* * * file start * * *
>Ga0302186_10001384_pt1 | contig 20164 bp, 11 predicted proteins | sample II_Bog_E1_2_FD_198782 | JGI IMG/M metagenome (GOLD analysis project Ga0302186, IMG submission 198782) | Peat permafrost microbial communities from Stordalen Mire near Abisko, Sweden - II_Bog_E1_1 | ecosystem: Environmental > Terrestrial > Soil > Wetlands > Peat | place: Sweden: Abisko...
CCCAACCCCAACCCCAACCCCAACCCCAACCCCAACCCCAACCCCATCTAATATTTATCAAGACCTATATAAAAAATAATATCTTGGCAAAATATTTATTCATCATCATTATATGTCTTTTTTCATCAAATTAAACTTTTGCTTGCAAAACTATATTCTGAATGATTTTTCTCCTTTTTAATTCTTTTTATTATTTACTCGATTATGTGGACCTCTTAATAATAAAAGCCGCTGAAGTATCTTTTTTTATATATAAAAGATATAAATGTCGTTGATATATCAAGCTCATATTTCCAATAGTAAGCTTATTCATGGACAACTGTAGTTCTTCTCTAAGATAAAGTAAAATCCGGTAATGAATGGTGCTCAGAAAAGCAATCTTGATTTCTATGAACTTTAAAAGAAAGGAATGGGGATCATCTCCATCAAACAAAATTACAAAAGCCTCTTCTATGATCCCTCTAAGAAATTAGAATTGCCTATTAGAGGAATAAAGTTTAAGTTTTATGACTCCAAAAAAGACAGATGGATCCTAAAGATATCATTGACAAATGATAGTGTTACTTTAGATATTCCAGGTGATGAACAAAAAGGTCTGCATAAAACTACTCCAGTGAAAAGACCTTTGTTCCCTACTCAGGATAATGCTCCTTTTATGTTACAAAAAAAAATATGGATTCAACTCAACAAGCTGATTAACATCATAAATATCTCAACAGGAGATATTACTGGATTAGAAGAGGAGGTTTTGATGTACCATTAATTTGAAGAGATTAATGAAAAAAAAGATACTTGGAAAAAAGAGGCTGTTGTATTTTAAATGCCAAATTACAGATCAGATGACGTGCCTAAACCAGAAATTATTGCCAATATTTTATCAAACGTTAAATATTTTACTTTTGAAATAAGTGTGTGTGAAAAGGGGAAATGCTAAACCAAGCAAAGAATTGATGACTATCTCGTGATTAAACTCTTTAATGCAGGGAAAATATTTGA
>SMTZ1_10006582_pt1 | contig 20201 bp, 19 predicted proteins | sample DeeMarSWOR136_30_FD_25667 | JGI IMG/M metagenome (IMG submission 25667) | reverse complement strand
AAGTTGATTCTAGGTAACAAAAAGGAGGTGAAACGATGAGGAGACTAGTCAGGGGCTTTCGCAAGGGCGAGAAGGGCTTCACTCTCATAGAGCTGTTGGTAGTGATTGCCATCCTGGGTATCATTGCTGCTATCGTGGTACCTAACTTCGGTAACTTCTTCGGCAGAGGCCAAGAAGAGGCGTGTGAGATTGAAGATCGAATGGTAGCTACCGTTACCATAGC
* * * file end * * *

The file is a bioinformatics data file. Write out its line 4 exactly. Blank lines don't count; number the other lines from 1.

AAGTTGATTCTAGGTAACAAAAAGGAGGTGAAACGATGAGGAGACTAGTCAGGGGCTTTCGCAAGGGCGAGAAGGGCTTCACTCTCATAGAGCTGTTGGTAGTGATTGCCATCCTGGGTATCATTGCTGCTATCGTGGTACCTAACTTCGGTAACTTCTTCGGCAGAGGCCAAGAAGAGGCGTGTGAGATTGAAGATCGAATGGTAGCTACCGTTACCATAGC